At Milwaukee rally, Trump’s facts launch flights of fancy

A mix of real and made-up numbers with no context

MILWAUKEE, WI - JANUARY 14: U.S. President Donald Trump speaks during a rally at UW Milwaukee's Panther Arena. Trump, who is the third president to face impeached, now faces an impending trial in the Senate. (Photo by Joshua Lott/Getty Images)
MILWAUKEE, WI - JANUARY 14: U.S. President Donald Trump speaks during a rally at UW Milwaukee's Panther Arena. (Photo by Joshua Lott/Getty Images)

He promised to protect people with pre-existing conditions, while his administration pursues a lawsuit to throw out the Affordable Care Act that protects people with pre-existing conditions.

He insisted unemployment had hit the lowest point in history at 3.3% — ignoring that it was less than half that toward the end of World War II.

He bragged that annual household incomes were up by $10,000 since he took office. Census bureau data peg the number at $1,400.

Donald Trump’s Milwaukee campaign visit Tuesday night was his standard farrago of cheerleading braggadocio, fear-mongering fiction and all-around mockery, to the cheers of a boisterous crowd that applauded his boasts and laughed at his nicknames for Democrats who were that same evening holding their latest debate before the contest that will determine which of them will get to face him in November.

Republican lawmakers including  Sen. Ron Johnson, who gave a brief interlude about halfway through Trump’s speech, tend to focus most heavily on the administration’s economic record in making the case for his re-election. Yet for the first 25 minutes or more, the president whom a New York Times columnist once called “Donald the Dove” instead basked in stories of his own telling about military exploits under his administration, culminating with the recent assassination of Iranian General Gassem Soleimani.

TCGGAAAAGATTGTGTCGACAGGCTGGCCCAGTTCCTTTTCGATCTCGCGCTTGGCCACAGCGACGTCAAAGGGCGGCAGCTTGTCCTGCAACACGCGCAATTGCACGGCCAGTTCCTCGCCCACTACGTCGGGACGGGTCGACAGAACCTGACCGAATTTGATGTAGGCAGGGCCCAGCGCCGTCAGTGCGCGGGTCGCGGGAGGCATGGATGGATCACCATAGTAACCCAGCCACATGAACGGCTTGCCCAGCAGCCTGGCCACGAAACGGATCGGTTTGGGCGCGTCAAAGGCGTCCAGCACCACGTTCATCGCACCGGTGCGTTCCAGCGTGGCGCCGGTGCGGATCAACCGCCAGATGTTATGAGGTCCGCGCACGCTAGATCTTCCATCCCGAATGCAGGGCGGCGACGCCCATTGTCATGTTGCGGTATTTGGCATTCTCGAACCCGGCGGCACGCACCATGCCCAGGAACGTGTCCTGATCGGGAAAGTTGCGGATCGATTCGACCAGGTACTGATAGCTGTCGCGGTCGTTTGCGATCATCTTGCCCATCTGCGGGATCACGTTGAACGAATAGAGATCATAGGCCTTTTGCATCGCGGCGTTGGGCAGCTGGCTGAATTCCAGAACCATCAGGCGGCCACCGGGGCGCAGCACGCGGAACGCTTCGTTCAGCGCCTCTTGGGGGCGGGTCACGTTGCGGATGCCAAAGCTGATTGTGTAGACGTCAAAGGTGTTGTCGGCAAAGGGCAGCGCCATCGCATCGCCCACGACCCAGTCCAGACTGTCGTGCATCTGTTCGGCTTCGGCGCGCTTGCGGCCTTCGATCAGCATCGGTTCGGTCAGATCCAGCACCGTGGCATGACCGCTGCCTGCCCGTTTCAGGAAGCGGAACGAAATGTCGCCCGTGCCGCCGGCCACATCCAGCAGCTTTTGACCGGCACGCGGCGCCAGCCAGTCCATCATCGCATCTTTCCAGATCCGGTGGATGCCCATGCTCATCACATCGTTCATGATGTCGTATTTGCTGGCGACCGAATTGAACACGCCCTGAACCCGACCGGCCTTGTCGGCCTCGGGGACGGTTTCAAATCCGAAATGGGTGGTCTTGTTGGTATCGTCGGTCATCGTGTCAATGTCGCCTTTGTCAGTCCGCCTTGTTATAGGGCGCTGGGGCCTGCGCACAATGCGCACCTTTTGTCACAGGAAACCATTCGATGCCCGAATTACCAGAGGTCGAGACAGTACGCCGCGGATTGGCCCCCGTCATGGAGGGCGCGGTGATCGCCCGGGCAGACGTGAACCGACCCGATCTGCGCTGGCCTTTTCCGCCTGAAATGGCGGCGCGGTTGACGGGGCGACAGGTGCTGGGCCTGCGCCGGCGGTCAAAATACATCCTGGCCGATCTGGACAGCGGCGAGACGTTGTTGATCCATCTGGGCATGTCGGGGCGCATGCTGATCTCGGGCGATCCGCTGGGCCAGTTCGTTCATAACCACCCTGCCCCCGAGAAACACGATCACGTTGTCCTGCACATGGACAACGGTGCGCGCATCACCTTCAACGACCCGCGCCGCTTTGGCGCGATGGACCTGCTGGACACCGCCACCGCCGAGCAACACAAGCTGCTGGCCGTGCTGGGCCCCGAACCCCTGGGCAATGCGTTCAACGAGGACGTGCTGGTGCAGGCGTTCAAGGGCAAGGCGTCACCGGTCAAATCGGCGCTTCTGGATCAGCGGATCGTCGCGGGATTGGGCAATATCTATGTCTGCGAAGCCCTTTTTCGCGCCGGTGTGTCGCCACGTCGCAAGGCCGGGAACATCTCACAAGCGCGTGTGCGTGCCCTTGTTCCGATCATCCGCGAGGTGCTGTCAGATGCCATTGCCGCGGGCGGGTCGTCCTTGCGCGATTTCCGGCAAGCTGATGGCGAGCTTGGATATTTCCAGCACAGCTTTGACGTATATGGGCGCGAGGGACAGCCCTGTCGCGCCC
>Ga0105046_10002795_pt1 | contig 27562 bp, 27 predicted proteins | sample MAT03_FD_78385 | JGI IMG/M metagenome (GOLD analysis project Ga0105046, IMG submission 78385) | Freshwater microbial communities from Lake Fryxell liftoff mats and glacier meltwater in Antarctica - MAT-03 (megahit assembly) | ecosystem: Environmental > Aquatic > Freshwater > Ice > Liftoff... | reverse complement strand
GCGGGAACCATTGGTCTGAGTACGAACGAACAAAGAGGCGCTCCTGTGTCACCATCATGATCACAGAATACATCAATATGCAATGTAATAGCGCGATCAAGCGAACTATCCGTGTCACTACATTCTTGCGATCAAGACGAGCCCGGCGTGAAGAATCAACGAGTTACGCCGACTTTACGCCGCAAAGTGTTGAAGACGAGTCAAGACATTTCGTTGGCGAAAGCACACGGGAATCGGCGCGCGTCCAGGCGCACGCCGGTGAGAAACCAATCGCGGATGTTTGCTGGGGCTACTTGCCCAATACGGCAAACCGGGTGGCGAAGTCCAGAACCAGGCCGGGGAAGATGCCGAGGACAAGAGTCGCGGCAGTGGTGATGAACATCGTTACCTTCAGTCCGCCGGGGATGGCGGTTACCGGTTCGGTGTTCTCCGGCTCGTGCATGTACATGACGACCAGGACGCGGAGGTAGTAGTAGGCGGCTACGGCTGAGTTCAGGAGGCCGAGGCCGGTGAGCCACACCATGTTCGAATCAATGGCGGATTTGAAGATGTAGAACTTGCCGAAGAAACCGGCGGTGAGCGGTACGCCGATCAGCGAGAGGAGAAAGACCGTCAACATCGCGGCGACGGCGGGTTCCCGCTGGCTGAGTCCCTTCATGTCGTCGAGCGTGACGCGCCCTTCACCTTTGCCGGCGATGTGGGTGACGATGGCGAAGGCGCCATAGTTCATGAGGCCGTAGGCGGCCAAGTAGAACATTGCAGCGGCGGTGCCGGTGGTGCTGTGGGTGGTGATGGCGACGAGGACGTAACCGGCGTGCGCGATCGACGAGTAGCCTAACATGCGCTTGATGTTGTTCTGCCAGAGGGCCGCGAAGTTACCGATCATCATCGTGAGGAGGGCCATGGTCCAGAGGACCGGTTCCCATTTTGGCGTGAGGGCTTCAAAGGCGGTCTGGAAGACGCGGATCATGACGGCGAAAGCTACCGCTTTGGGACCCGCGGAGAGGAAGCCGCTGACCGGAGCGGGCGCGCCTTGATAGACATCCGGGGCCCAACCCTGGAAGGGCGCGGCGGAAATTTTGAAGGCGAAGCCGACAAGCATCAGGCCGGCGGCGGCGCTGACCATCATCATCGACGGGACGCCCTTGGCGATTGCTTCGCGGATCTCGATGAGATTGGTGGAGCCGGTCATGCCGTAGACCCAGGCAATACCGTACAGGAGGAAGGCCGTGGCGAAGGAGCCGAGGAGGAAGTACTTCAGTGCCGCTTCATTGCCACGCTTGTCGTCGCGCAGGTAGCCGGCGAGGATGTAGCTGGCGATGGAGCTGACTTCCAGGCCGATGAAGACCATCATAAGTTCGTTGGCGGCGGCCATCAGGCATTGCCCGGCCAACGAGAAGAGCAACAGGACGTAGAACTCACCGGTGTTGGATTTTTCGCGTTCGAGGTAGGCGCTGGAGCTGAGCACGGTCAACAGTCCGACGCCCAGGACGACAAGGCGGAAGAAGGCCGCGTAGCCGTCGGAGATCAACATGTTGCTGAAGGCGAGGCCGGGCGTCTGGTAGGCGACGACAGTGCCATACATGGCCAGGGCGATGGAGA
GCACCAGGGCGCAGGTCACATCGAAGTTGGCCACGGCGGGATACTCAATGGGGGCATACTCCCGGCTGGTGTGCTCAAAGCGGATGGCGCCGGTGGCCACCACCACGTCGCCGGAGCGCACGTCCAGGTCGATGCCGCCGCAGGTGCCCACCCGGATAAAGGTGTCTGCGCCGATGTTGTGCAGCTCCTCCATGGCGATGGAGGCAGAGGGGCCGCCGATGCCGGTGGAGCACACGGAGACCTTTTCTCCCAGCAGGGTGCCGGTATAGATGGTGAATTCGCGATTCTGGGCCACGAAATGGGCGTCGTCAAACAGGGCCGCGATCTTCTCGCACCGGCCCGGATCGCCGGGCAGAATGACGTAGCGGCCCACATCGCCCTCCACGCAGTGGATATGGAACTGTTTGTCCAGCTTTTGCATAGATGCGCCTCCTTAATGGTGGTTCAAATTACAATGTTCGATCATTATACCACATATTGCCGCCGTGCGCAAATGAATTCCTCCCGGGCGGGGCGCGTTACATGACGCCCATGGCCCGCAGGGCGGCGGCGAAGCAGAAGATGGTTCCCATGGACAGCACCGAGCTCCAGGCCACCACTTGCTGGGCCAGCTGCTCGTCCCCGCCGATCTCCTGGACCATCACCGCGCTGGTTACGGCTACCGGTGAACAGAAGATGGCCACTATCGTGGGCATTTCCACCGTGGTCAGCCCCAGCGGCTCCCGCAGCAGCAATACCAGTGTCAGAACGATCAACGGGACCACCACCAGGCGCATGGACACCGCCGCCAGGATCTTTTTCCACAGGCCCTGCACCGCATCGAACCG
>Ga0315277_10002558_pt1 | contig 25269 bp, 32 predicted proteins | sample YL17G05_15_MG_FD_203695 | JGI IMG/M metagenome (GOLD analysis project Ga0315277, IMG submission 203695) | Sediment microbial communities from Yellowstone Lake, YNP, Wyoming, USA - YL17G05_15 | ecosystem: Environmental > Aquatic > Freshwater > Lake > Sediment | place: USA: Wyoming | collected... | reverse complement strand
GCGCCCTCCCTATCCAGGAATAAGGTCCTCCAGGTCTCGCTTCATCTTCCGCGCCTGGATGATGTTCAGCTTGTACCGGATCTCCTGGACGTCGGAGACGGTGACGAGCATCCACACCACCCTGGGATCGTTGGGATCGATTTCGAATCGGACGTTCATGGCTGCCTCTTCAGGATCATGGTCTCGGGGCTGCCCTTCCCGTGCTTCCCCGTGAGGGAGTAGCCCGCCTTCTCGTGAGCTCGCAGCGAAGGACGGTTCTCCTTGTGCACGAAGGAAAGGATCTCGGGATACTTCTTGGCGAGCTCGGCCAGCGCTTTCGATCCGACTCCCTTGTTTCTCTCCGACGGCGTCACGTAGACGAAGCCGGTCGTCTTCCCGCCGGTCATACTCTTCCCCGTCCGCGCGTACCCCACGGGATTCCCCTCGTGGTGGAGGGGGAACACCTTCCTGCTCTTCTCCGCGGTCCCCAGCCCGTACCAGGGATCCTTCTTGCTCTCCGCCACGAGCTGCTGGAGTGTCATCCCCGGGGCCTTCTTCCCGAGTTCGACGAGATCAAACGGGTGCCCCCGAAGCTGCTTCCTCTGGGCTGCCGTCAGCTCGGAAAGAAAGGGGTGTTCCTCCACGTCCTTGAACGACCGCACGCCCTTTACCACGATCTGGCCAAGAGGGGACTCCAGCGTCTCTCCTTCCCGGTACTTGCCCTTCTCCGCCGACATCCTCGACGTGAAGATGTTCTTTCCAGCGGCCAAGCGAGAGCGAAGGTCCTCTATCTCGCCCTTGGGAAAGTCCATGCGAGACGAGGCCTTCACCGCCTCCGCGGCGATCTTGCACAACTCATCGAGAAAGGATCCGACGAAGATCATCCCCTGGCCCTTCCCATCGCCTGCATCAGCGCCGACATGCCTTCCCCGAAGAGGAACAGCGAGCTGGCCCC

When he did turn to the economy, one key to Trump’s performance appeared to be just enough restraint to know when to stay at least within grabbing distance of the facts and when to willingly embark on flights of fancy.

There were some exceptions — like his boasts about the unemployment rate in his first three years in office or inflating the growth in household incomes by a factor of seven. But typically when he reeled off a number, it showed up in reliable references somewhere close to what he claimed.

Take the boast of “a $40 billion trade deal with Japan — and a lot of it has to do with farmers” — a pitch to  Wisconsin’s agricultural base.

Indeed, that’s the estimate that has been bandied about in press reports on the overall value of the trade agreement announced in September in Japan. It will phase in a $7.5 billion reduction in Japanese tariffs on American farm products while the U.S. cuts tariffs on imported Japanese manufactured goods.

Yet, according to Japanese media reports, opposition lawmakers question the Japanese government’s own claim of $37 billion in Gross Domestic Product gains. 

Trump also  launched into a putative coming domestic manufacturing boom without bothering to explain how that would square with the presumed new surge of Japanese imports that the agreement would make possible. 

Or consider his claim of 7 million new jobs in his first three years, 1 million of them in manufacturing: “Nobody thought that was possible.”